”Where the infectious pestilence did reign, seal'd up the doors, and would not let us forth,” states Friar John (act 5 scene 2 Line 11.) This is when Friar John returned to Friar Lawrence and told him that he could not deliver the plans for Juliet to Romeo because he could not get through the gates. This portrays dramatic irony because Romeo was making irrational decisions based on an assumption we knew to be incorrect. In act 4, the literary device of suspense was used when Romeo is about to drink the poison to kill himself and Juliet can wake up any second. “Here’s to my love!
Hamlet Hamlet is a tragedy play written by William Shakespeare. It is a play that involves numerous deaths. Hamlet is the main character in the play and he is depicted as an insane person. Hamlet faked his madness so as to confuse Claudius and his assistants in order to find the truth about the death of his father.
Hamlet’s Internal Dilemma: When Do I Kill My Uncle? When murder is the subject of one’s contemplation, decision-making can be difficult. In the passage “Now might I do it pat, now he is praying … This physic but prolongs thy sickly days” (III. iii.
Free will and determinism have been debated by philosophers for centuries. This topic was debated as early as around 430 b.c. when Sophocles wrote Oedipus the King. Oedipus the King is a play about a man who is given a horrible prophecy. When Oedipus was born his parents were told that he would grow up to kill his father and marry his father. His parents were disgusted by this prophecy and decided to leave Oedipus to die in the mountains with his feet nailed together.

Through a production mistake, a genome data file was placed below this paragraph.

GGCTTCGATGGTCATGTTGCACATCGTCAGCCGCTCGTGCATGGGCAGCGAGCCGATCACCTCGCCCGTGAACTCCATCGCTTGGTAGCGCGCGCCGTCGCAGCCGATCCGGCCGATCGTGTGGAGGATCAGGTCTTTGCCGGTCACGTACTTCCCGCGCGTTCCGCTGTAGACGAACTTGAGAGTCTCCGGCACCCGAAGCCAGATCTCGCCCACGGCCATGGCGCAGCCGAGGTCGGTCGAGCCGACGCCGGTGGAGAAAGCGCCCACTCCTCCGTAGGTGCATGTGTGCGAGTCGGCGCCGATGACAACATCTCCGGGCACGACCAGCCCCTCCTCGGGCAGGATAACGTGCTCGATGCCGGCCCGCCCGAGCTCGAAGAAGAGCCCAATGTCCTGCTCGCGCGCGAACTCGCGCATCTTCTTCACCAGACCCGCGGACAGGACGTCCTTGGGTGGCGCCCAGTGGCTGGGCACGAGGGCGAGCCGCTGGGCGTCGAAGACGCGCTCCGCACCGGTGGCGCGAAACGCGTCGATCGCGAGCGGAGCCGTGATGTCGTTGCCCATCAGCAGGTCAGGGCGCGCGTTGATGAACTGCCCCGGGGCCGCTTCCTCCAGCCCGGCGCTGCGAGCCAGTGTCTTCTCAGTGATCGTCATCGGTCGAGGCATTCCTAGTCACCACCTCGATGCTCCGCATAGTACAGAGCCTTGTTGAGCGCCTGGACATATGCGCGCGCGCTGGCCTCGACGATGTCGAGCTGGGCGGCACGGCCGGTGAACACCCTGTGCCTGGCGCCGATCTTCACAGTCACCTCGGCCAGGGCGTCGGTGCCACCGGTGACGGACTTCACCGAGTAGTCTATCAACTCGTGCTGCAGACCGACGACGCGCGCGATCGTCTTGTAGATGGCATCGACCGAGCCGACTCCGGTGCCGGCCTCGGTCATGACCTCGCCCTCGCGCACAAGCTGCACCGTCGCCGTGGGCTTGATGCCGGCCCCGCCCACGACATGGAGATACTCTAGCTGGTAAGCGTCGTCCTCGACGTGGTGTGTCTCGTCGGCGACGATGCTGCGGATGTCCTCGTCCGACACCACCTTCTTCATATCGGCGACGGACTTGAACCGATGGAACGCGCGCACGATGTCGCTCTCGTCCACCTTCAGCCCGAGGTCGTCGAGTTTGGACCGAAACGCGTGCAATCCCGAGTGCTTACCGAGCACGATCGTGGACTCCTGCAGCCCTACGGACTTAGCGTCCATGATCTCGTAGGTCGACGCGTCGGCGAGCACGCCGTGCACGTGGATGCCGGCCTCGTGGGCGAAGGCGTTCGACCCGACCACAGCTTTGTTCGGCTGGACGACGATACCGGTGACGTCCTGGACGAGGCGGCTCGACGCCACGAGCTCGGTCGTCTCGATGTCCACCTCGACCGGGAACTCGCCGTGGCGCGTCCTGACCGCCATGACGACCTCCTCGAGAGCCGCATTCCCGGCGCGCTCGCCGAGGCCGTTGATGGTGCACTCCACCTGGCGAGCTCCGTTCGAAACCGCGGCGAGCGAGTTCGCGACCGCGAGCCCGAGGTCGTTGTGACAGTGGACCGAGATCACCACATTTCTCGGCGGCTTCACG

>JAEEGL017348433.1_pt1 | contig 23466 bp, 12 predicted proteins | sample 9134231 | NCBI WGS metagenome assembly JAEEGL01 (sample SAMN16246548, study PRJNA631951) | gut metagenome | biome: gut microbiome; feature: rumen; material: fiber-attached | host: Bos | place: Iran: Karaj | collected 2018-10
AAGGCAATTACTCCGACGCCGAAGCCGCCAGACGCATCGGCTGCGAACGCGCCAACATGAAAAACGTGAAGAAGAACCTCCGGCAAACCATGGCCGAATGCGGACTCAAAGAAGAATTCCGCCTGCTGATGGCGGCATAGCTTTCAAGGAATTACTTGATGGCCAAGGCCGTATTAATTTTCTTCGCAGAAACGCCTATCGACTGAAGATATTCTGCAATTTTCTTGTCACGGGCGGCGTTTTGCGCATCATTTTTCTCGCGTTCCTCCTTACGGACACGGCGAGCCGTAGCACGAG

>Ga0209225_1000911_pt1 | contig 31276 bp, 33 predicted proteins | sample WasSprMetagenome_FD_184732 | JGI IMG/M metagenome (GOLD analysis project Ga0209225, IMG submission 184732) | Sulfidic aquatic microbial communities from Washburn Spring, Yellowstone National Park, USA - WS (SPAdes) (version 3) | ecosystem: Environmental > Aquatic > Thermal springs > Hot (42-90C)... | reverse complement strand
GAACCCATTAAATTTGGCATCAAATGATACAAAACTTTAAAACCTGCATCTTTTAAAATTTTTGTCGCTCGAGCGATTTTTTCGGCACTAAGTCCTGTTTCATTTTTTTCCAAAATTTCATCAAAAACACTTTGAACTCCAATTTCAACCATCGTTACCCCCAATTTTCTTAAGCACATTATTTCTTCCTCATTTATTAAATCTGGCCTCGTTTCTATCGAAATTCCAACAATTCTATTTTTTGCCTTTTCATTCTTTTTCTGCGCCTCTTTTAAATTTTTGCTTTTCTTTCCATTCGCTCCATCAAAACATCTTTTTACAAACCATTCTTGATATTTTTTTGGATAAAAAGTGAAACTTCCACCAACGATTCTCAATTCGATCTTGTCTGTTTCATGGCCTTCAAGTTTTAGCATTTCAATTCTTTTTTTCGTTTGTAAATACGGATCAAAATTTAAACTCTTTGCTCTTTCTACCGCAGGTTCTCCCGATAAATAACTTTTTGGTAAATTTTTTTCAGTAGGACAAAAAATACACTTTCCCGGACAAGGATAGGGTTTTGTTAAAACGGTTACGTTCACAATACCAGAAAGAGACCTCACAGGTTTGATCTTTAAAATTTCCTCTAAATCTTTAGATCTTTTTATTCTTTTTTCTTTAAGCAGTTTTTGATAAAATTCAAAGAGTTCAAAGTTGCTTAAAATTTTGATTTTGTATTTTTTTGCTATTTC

William Shakespeare’s play, Hamlet, is a tragic story about the struggles of a prince named Hamlet who seeks to avenge his father’s death. Hamlet is so determined to sabotage his uncle, who has taken his father’s crown and is responsible for the crime, that Hamlet himself increasingly becomes insane. Family bonds and friendships are broken as death begins to claim their loved ones and vengeance becomes the primary mindset of the characters. As the play progresses, three prominent themes of death, revenge, and madness drive the plot to its wretched end. Death is the most obvious and reoccurring theme displayed in Hamlet beginning with the death of King Hamlet.
Another example is when Macbeth is talking to Lady Macbeth about his fears, and sends murderers to kill Banquo and Fleance. Macbeth states, “Ere we will eat our meal in fear, and sleep / In rge afflication of these terrible dreams / That shake us nightly.” (Shakespeare 3.3 20-24). Here Shakespeare shows that Macbeth can’t sleep at night or eat because of his fears of Banquo and his son Fleance.